There is a Talmudic statement in Sotah 2a which is commonly used as the source that every person has their destined match (the parameters of "destined" is a separate discussion):
והא אמר רב יהודה אמר רב ארבעים יום קודם יצירת הולד בת קול יוצאת ואומרת בת פלוני לפלוני בית פלוני לפלוני שדה פלוני לפלוני
for Rab Judah has said in the name of Rab: Forty days before the creation of a child, a Bath Kol issues forth and proclaims, The daughter of A is for B; the house of C is for D; the field of E is for F! (Soncino translation)
At face value, this statement only speaks from the man's perspective. That is to say, when a man is born Heaven announces his destiny. This "destiny" consists of his destined wife, his destined field and his destined house. However, the Talmud makes no mention of a Heavenly announcement preceding a woman's birth wherein Ploni is destined for the Daughter of Ploni.
Based on this, perhaps the concept of "bashert" only applies to men and not to women. (This would seem to be a big chiddush, as every discussion of shidduchim that I've ever seen appears to be based on the premise that everyone, both men and women, have their destined match.)
Indeed, Tosafos on the spot explicitly notes that the Talmud seems to be discussing the male perspective:
קודם יצירת הולד. נראה לרבי קודם יצירת הזכר בין אם לא נולדה הנקיבה עדיין בין אם נולדה
Prior to the formation of the fetus. It appears to Rabbi [that the Talmud is referring to] prior to the formation of the male, whether or not the female has been born yet.
R. Samuel Eidels, in his commentary to this Tosafos, appears to come perilously close to saying straight out that this only applies to males:
ובתוס' בד"ה קודם יצירת הולד נראה לר"י קודם יצירת הזכר בין אם נולדה הנקבה בין אם לא נולדה עדיין עכ"ל. יראה דמשמע להו הכי דבת פלוני לפלוני דומיא דבית ושדה פלוני לפלוני דביצירתו תליא מילתא ומדקאמר נמי בת פלוני לפלוני משמע דבהריון הזכר שהוא בעולם (ושייך לומר עליו פלוני) תליא מילתא אף שהנקבה אינה בעולם דלא שייך למימר עליה פלונית אלא בת שתהיה לפלוני דאביה הוא בעולם ואפשר שלזה כוונו בפ' המפלת זכר זה כר נקבה נקייה באה ר"ל שהזכר נולד במזלו אבל הנקבה נקייה באה בלי מזל כי כבר נתלה מזלה ביצירת הזכר זוג שלה ועוד כתבנו שם פירוש אחר ע"ש
Meaning to say that the male is born with his destiny, but the woman is clean. She comes without destiny because her destiny has already been made dependent on the formation of her male partner. (Translation of bolded portion only)
In light of all this, is there actually an explicit Talmudic source that women have destined matches as well? Is this issue discussed in Rabbinic Literature (either on this Talmudic passage or elsewhere)? Have any contemporary shidduch discussions noted this?
(Technically, a valid answer could be that the Talmud is not speaking so precisely, and simply did not bother to spell out that the reverse is true as well. However, I am primarily looking to see if any commentators even took note of this issue. If one did and concluded that the whole thing is not meant precisely, that is fine.)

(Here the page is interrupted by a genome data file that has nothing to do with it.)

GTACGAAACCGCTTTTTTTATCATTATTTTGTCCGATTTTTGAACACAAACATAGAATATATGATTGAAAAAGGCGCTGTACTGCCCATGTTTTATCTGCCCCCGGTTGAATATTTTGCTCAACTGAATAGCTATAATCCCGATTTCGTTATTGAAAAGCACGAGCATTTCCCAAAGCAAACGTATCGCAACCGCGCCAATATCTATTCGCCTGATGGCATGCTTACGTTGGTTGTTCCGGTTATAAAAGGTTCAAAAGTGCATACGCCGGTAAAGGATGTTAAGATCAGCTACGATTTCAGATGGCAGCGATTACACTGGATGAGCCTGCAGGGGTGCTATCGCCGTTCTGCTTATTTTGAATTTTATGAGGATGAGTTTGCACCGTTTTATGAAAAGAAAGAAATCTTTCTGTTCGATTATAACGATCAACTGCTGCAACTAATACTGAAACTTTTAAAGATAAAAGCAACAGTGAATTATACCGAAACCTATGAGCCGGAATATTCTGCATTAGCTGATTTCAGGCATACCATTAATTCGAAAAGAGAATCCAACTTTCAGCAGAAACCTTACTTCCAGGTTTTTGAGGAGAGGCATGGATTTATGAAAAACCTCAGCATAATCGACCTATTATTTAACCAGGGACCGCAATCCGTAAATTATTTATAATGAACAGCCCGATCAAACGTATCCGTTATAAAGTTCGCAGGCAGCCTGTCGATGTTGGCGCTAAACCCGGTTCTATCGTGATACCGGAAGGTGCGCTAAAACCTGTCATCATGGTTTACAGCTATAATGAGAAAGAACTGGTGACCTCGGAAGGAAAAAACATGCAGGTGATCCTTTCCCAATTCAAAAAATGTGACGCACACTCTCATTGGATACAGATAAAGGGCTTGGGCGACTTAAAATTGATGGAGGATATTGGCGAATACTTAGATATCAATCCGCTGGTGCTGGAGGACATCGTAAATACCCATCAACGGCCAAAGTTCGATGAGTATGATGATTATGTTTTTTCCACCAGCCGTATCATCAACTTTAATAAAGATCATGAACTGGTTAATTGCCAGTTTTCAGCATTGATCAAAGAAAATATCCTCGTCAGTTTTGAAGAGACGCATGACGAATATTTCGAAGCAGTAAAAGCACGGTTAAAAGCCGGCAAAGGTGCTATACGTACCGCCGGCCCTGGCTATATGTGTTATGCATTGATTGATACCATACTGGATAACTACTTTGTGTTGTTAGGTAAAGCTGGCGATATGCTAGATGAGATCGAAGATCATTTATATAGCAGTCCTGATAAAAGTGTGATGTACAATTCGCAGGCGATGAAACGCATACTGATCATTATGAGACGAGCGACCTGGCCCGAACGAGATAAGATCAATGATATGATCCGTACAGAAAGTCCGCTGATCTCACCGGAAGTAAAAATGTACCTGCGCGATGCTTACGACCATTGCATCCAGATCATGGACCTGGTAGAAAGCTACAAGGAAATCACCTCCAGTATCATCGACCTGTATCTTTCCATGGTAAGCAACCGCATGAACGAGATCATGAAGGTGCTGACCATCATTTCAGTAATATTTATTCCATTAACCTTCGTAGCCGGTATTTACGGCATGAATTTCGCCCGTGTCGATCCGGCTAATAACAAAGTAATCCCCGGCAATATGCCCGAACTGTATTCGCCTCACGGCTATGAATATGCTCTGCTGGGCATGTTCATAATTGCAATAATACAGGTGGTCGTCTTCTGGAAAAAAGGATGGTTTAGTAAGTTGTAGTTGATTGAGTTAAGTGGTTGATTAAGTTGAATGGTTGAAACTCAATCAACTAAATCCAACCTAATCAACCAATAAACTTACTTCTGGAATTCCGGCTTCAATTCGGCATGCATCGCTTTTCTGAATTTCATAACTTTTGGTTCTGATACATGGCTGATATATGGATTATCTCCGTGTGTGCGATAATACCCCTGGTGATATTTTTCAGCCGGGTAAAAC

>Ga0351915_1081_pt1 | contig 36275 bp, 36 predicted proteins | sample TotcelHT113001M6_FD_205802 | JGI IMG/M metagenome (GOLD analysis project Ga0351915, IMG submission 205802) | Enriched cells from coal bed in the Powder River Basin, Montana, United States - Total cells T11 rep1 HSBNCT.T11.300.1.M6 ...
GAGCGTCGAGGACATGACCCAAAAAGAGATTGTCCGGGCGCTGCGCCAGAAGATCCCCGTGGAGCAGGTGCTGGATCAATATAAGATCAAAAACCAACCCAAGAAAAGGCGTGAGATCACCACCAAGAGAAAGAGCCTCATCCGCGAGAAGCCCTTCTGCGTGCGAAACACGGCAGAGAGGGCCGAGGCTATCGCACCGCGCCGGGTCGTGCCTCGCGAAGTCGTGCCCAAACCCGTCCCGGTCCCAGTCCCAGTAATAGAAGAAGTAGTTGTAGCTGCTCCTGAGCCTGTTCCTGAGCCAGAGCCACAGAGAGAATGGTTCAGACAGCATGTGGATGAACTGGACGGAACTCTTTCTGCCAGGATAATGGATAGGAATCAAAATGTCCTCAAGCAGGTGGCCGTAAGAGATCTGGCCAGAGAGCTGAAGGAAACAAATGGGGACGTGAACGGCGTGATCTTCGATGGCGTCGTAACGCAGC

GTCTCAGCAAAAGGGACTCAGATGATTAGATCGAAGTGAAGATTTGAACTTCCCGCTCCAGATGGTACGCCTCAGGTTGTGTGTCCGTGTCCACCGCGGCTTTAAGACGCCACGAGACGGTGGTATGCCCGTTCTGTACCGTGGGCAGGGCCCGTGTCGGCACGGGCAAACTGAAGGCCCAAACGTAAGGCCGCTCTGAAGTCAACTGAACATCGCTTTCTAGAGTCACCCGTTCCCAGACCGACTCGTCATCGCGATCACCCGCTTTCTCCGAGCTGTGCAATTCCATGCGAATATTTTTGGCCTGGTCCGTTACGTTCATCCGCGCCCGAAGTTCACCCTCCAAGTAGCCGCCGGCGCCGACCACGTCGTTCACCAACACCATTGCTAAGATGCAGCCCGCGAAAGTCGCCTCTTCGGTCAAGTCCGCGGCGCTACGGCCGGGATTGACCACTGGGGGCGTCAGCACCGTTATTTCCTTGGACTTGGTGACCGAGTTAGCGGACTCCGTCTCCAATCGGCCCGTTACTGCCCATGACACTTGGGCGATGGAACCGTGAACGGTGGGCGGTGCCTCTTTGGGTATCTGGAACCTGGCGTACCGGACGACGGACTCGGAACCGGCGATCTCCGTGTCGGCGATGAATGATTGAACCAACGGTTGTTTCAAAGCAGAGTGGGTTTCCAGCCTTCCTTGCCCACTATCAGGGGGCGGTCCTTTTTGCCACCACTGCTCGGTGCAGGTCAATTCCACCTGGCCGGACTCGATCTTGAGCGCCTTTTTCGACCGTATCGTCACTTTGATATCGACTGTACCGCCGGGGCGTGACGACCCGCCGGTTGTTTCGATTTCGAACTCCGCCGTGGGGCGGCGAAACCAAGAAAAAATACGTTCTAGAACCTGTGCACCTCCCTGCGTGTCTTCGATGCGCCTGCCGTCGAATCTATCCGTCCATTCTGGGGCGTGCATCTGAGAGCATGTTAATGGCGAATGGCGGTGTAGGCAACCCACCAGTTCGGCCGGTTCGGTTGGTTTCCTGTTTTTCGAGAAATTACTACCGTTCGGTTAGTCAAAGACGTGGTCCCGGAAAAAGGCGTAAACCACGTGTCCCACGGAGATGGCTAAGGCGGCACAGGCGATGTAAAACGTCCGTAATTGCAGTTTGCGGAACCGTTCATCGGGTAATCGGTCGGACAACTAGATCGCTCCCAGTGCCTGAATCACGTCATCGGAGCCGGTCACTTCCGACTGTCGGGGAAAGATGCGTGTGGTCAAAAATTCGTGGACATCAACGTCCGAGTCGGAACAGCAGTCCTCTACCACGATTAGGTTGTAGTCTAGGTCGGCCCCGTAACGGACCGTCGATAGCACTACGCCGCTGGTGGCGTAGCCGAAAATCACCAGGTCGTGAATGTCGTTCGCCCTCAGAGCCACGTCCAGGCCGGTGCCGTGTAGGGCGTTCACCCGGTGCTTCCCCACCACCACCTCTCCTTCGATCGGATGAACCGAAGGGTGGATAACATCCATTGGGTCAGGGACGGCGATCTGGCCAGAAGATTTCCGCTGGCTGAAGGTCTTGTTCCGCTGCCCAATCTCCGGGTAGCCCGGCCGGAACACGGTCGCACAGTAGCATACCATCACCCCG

Edit for clarification:
It appears that I might not have done a good job explaining what I am asking. My question is based on two premises.
In my exposure to the Jewish world it seems that everyone takes for granted that there is a concept (sometimes referred to as "bashert") that every (Jewish?) person has a destined mate. This is not to say that everyone will automatically marry this mate, but it is to say that in a sense God has picked out a mate for each person. This concept is often used to comfort/encourage those who are having trouble finding a spouse, and most often seems to be based on the above Talmudic statement.
To me it appears that the simple understanding of the Talmudic statement is that God picks out a woman for every man. It does not seem to say that God also picks out a man for every woman. I cited Tosafos and the Maharsha because they both have comments to this Talmudic statement that indicate that they are aware that the Talmud appears to be speaking specifically to men.
Even before I ask the actual question, one can answer by challenging either of my two assumptions. If either of my assumptions is proven incorrect (either via sources or some other form of argumentation) then the question will never start.
Now here is what I am not asking:
- I am not asking a question on the Talmudic passage.
- I am not asking a question on Tosafos.
- I am not asking a question on the Maharsha.
- I am not asking a question about statistics.
- I am not asking why there should be a difference between men and women.
What I am asking is simply how we justify premise # 1 in light of premise # 2. That is to say, why is there such a pervasive belief about destined matches that is unsupported by the Talmud? Again, someone can answer by saying that I am wrong and there is not such a pervasive belief. Someone can answer that I am wrong and the belief is supported by the Talmud (I believe that is what this answer is attempting to do). Someone can answer that the belief serves a greater purpose so we keep it despite it being unsupported by the Talmud. Someone can answer that the great commentaries have struggled with this very question for hundreds of years. Someone can answer that the belief is indeed incorrect, but it will rarely have a practical impact (due to similar number of boys and girls) so nobody cares that the belief is technically not correct. (Perhaps that is what this answer is arguing.) There are many different ways one can go about answering this question. Of course, answers with sources are very valuable; mere assertions have much less value.
Thank you to those who have already commented/answered. If I have still failed to adequately explain my question, please ask me to clarify further.